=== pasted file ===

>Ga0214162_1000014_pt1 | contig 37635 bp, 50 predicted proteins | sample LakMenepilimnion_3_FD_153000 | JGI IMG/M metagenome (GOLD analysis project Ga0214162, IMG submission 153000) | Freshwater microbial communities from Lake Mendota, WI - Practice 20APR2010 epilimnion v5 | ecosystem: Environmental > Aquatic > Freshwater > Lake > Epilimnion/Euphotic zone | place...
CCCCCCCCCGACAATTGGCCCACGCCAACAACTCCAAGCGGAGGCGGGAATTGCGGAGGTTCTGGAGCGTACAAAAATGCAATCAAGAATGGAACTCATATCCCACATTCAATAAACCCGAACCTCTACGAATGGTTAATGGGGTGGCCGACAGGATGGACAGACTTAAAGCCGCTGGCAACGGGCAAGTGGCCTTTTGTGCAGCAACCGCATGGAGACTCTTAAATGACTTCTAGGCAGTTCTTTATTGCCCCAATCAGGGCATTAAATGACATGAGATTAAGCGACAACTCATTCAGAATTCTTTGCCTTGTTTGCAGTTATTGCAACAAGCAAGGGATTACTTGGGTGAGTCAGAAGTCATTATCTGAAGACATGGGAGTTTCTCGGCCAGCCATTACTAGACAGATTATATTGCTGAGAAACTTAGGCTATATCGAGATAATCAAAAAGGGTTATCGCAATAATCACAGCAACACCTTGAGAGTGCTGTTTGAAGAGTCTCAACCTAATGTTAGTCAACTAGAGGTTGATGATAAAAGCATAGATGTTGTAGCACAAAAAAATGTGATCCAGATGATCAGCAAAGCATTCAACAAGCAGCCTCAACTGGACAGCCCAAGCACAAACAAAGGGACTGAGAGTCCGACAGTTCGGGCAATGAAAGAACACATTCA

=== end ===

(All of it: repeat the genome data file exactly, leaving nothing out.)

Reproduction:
>Ga0214162_1000014_pt1 | contig 37635 bp, 50 predicted proteins | sample LakMenepilimnion_3_FD_153000 | JGI IMG/M metagenome (GOLD analysis project Ga0214162, IMG submission 153000) | Freshwater microbial communities from Lake Mendota, WI - Practice 20APR2010 epilimnion v5 | ecosystem: Environmental > Aquatic > Freshwater > Lake > Epilimnion/Euphotic zone | place...
CCCCCCCCCGACAATTGGCCCACGCCAACAACTCCAAGCGGAGGCGGGAATTGCGGAGGTTCTGGAGCGTACAAAAATGCAATCAAGAATGGAACTCATATCCCACATTCAATAAACCCGAACCTCTACGAATGGTTAATGGGGTGGCCGACAGGATGGACAGACTTAAAGCCGCTGGCAACGGGCAAGTGGCCTTTTGTGCAGCAACCGCATGGAGACTCTTAAATGACTTCTAGGCAGTTCTTTATTGCCCCAATCAGGGCATTAAATGACATGAGATTAAGCGACAACTCATTCAGAATTCTTTGCCTTGTTTGCAGTTATTGCAACAAGCAAGGGATTACTTGGGTGAGTCAGAAGTCATTATCTGAAGACATGGGAGTTTCTCGGCCAGCCATTACTAGACAGATTATATTGCTGAGAAACTTAGGCTATATCGAGATAATCAAAAAGGGTTATCGCAATAATCACAGCAACACCTTGAGAGTGCTGTTTGAAGAGTCTCAACCTAATGTTAGTCAACTAGAGGTTGATGATAAAAGCATAGATGTTGTAGCACAAAAAAATGTGATCCAGATGATCAGCAAAGCATTCAACAAGCAGCCTCAACTGGACAGCCCAAGCACAAACAAAGGGACTGAGAGTCCGACAGTTCGGGCAATGAAAGAACACATTCA